Sunday, April 29, 2007

Poetry Corner @ Fairmount Arts Crawl

This Sunday, April 29 2007, I will be reading with a group of friends and fellow poets at the Poetry Corner, as part of the Fairmount Arts Crawl, a day of art and festivities in the Fairmount district. I hope you can join us for a fun-filled day of events!

Fairmount Arts Crawl: Poetry Corner
Ward Park, corner of 24th & Aspen Streets
(Rain Venue: London Grill Coffee Shop / 23rd & Fairmount)
Sunday, April 29 2007, from 2:00pm to 5:30pm
2:00 - Nancy Parks
2:30 - Ashraf Osman
3:00 - Michele Belluomini
3:30 - Dan Maguire
4:00 - Arlene Bernstein –
4:30 - Joe Fanning (musician)
5:00 - Dr. Niama Williams –
  1. Tell Me
  2. Bohemian Dreams
  3. Leaves
  4. Anymore
  5. Red Light District
  6. In the Making
  7. Jellyfish
  8. Lazy
  9. Perduto
  10. Galileo
  11. Revelations
  12. Stardust
  13. You Lie
  14. Splintered
  15. Looking In
  16. Silences
  17. What If
  18. Well Done

Saturday, April 21, 2007

And the Thinking Blogger Award goes to...

A couple of weeks ago, Tamie named me as one of the 5 lucky recipients of her Thinking Blogger Award. I felt especially honored by the fact that I was the only blogger on the list she didn't personally know. Thank you, again, Tamie!

So, it took me a while (by the time I came back to the luxury of my DSL connection in the US) to comply with the rules for the awarded, which are as follows:
  1. If, and only if, you get tagged, write a post with links to 5 blogs that make you think.
  2. Link to this post so that people can easily find the exact origin of the meme.
  3. Optional: Proudly display the 'Thinking Blogger Award' with a link to the post that you wrote.
And now, it is my pleasure to pick the 5 blogs to give the Thinking Blogger Award to:
  • something katy
    I do have to start with Katy, certainly one of the best things to happen to me in the blogging world. Katy and I met through blogging, less than 2 years ago, strangers mutually admiring each others' work (though it certainly feels now like we've know each other for an eternity). We were so thrilled by our correspondence, musings about poetry and frequent digressions on life, that we decided to start a blog for it. And then, as we became better friends, it seemed we both started writing less. But every now and then I still do find on her blog(s) that post that reminds me why I was so enamored in the first place, and why I still am one of Katy's biggest fans!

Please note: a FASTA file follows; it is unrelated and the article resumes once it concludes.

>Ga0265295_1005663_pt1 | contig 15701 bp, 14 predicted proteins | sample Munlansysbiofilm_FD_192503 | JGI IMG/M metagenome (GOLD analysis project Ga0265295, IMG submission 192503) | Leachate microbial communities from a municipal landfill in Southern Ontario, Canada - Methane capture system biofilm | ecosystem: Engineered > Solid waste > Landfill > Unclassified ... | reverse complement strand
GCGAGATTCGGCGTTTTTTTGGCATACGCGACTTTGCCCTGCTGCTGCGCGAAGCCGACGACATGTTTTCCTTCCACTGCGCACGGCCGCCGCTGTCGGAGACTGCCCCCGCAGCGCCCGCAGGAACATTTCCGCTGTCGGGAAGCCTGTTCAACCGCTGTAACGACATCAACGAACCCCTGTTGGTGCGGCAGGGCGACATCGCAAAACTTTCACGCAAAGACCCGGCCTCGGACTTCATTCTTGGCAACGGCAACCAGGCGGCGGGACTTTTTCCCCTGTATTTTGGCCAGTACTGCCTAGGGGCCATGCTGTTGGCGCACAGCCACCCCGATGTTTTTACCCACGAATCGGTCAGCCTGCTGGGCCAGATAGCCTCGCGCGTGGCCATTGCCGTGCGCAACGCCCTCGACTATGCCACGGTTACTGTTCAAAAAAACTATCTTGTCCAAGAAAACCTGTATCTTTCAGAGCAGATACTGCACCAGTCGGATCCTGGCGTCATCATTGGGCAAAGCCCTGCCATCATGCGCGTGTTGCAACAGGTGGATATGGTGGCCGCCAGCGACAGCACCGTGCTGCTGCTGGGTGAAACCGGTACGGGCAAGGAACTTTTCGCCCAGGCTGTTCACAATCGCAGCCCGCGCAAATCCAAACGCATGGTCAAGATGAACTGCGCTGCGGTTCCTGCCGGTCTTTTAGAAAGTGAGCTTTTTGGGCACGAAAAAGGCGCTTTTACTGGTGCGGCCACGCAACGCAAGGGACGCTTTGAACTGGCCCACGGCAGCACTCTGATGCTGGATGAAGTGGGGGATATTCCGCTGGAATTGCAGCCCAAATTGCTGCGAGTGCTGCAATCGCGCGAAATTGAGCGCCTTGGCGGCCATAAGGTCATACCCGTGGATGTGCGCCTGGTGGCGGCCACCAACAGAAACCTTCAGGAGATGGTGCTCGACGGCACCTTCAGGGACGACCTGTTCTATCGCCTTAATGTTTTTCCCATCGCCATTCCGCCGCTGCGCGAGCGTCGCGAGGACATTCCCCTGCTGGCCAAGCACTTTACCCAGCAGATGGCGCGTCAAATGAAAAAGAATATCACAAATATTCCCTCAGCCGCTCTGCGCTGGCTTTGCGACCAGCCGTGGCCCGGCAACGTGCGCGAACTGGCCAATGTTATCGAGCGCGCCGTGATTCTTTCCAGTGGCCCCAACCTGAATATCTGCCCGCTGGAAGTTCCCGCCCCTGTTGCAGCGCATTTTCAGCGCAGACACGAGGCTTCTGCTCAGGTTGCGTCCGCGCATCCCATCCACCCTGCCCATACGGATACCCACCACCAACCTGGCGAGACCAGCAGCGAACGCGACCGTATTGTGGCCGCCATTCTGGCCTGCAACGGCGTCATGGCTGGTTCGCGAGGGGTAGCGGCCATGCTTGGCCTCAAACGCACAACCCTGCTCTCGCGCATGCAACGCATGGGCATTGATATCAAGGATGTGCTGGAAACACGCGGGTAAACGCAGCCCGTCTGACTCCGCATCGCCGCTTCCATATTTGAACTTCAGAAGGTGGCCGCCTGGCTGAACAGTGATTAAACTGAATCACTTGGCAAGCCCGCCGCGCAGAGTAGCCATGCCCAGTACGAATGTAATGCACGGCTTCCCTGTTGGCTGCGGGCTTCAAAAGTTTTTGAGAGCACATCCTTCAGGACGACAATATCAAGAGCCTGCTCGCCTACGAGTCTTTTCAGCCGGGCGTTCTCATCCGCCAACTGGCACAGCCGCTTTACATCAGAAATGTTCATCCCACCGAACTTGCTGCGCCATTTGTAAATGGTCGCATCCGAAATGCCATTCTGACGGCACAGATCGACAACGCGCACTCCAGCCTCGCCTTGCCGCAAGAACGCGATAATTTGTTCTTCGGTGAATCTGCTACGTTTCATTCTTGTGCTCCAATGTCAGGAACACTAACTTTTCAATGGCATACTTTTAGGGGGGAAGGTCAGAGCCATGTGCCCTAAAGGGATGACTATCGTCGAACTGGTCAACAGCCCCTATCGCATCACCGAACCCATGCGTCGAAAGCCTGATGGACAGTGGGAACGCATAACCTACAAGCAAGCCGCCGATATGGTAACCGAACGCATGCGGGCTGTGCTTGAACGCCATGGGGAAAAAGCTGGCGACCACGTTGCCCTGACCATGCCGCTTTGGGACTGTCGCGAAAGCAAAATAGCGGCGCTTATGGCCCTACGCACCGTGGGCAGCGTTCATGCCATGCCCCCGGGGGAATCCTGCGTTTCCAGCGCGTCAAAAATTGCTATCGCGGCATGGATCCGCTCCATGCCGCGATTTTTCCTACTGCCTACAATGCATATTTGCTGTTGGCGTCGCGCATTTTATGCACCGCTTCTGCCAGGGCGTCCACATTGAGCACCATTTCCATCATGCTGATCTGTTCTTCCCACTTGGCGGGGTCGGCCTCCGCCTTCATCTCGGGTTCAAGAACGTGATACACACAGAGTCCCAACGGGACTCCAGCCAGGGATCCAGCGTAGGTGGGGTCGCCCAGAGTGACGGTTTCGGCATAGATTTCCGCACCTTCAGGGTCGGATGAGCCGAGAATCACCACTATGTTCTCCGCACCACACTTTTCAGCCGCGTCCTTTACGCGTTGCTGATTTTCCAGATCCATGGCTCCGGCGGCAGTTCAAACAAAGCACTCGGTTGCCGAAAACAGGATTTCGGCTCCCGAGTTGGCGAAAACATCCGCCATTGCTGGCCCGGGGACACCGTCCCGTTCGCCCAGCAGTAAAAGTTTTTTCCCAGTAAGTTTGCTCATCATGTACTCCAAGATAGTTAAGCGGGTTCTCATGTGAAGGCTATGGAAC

• mysterious eve
    For all those who don't read Arabic, I am sorry--that you are missing on Eve's writing. She does have an English-language blog, but it is different in content and spirit from the Arabic one. And though there has been a few translations of some posts here and there, it still is a privilege and a pleasure to read Eve in Arabic. Very few people writing in Arabic these days compare--even the wit of the lighter posts is a pleasure! And though she, too, seems to have been struck by scarcity recently, her blog remains a trove of gorgeous insightful writing.

  • Passing for Normal...
    The jack of all trades, Mirvat seems to write in every format and subject matter, all impressively well. From poetry to fiction and non-fiction, from incisive (and very well-informed) political commentary to insightful introspective musings and colorful narratives, Mirvat's blog is always a delight, if not a thoughtful challenge. And be sure to have her on your side when it comes to heated debates... Phew!

  • Silliman's Blog
    Even though I highly doubt that Silliman would participate in this meme, this list of Thinking Bloggers couldn't possibly be complete without him. His blog remains by far the gold standard of blogging poetics, and often broader cultural issues. From his invaluable posts of links (perhaps the most efficient way to catch up on brainy reads around the web), to his expansive (and always impressively informed) reviews of books and events, I know of no other blog that even comes close in dedication and consistency of quality. And there is perhaps no better indicator of that than his loyal and passionate readership, as evidenced in the never-ending commentary section.

  • urban_memories [the unfinished polaroids]
    No, I am not biased by the fact that our blogs share the same template, or that we share the same nationality and profession; but I must be at least a bit biased towards the sensibilities that are the cause/result of these commonalities: from the hyper-punctuation of his handle and blog title (that is as architectural as they come, in the contemporary sense of architecture that seems to concern itself with anything but building), to the fixation on memory and ephemerality. Still, _z.'s (see?) posts remain lucid and grounded, always enjoyable and on-the-pulse. But perhaps what I am most biased towards are his excellent comments, which are often more articulate and insightful than the posts he's commenting on.